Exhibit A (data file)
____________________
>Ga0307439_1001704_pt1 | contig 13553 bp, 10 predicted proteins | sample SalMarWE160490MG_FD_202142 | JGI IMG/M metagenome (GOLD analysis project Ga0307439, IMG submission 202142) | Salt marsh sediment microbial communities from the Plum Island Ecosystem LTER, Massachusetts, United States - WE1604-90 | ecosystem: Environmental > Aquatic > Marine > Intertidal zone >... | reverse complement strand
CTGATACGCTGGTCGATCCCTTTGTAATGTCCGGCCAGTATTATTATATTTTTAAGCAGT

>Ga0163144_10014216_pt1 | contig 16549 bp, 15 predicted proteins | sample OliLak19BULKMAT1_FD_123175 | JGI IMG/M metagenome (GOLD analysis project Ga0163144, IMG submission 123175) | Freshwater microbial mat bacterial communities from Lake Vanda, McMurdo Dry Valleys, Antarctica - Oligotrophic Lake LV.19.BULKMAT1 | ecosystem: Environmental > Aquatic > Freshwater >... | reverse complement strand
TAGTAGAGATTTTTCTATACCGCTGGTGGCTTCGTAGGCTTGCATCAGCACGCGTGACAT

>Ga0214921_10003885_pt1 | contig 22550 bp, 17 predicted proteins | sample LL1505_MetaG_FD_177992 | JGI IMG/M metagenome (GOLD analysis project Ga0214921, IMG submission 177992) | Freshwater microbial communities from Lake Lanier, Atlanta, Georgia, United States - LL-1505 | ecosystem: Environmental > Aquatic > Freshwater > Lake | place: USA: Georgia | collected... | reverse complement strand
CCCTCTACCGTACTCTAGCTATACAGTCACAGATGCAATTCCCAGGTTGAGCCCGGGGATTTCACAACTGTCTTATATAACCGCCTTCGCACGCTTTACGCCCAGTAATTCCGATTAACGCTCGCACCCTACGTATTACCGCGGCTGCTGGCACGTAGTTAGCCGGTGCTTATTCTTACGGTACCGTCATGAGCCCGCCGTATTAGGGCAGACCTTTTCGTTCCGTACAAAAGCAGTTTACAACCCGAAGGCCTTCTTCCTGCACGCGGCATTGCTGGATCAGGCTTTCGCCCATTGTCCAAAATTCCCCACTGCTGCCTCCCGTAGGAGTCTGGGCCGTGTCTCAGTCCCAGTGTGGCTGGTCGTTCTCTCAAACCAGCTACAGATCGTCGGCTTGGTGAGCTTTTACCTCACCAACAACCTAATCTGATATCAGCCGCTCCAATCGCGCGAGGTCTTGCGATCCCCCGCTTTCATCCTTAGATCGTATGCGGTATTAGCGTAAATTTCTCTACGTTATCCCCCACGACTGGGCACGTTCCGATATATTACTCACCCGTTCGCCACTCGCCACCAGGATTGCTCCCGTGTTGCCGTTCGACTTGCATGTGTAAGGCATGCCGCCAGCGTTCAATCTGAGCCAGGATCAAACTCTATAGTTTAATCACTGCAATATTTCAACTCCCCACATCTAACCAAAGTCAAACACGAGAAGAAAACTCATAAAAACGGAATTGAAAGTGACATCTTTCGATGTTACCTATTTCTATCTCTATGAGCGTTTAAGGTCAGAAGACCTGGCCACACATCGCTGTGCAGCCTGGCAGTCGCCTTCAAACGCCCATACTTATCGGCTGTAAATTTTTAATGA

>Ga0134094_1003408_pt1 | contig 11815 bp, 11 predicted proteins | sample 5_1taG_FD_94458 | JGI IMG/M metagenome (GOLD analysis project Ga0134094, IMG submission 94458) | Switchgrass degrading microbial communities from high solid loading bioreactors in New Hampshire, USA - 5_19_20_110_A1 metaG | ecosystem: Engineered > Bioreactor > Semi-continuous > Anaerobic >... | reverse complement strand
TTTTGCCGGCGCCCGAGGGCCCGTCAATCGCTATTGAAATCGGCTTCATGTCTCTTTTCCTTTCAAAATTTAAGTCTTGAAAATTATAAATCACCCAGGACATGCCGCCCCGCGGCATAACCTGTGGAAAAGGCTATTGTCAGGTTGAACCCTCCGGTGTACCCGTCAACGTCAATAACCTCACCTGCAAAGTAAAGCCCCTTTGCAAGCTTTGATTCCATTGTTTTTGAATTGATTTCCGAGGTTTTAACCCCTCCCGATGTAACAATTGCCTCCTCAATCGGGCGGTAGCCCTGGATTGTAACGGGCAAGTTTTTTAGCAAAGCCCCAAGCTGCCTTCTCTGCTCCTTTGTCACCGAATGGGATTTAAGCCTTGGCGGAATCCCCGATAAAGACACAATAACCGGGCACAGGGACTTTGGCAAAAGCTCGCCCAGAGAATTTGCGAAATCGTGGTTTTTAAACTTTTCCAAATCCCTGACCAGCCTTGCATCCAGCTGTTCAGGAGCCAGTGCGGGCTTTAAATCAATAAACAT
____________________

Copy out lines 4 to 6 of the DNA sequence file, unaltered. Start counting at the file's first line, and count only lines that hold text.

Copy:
TAGTAGAGATTTTTCTATACCGCTGGTGGCTTCGTAGGCTTGCATCAGCACGCGTGACAT

>Ga0214921_10003885_pt1 | contig 22550 bp, 17 predicted proteins | sample LL1505_MetaG_FD_177992 | JGI IMG/M metagenome (GOLD analysis project Ga0214921, IMG submission 177992) | Freshwater microbial communities from Lake Lanier, Atlanta, Georgia, United States - LL-1505 | ecosystem: Environmental > Aquatic > Freshwater > Lake | place: USA: Georgia | collected... | reverse complement strand
CCCTCTACCGTACTCTAGCTATACAGTCACAGATGCAATTCCCAGGTTGAGCCCGGGGATTTCACAACTGTCTTATATAACCGCCTTCGCACGCTTTACGCCCAGTAATTCCGATTAACGCTCGCACCCTACGTATTACCGCGGCTGCTGGCACGTAGTTAGCCGGTGCTTATTCTTACGGTACCGTCATGAGCCCGCCGTATTAGGGCAGACCTTTTCGTTCCGTACAAAAGCAGTTTACAACCCGAAGGCCTTCTTCCTGCACGCGGCATTGCTGGATCAGGCTTTCGCCCATTGTCCAAAATTCCCCACTGCTGCCTCCCGTAGGAGTCTGGGCCGTGTCTCAGTCCCAGTGTGGCTGGTCGTTCTCTCAAACCAGCTACAGATCGTCGGCTTGGTGAGCTTTTACCTCACCAACAACCTAATCTGATATCAGCCGCTCCAATCGCGCGAGGTCTTGCGATCCCCCGCTTTCATCCTTAGATCGTATGCGGTATTAGCGTAAATTTCTCTACGTTATCCCCCACGACTGGGCACGTTCCGATATATTACTCACCCGTTCGCCACTCGCCACCAGGATTGCTCCCGTGTTGCCGTTCGACTTGCATGTGTAAGGCATGCCGCCAGCGTTCAATCTGAGCCAGGATCAAACTCTATAGTTTAATCACTGCAATATTTCAACTCCCCACATCTAACCAAAGTCAAACACGAGAAGAAAACTCATAAAAACGGAATTGAAAGTGACATCTTTCGATGTTACCTATTTCTATCTCTATGAGCGTTTAAGGTCAGAAGACCTGGCCACACATCGCTGTGCAGCCTGGCAGTCGCCTTCAAACGCCCATACTTATCGGCTGTAAATTTTTAATGA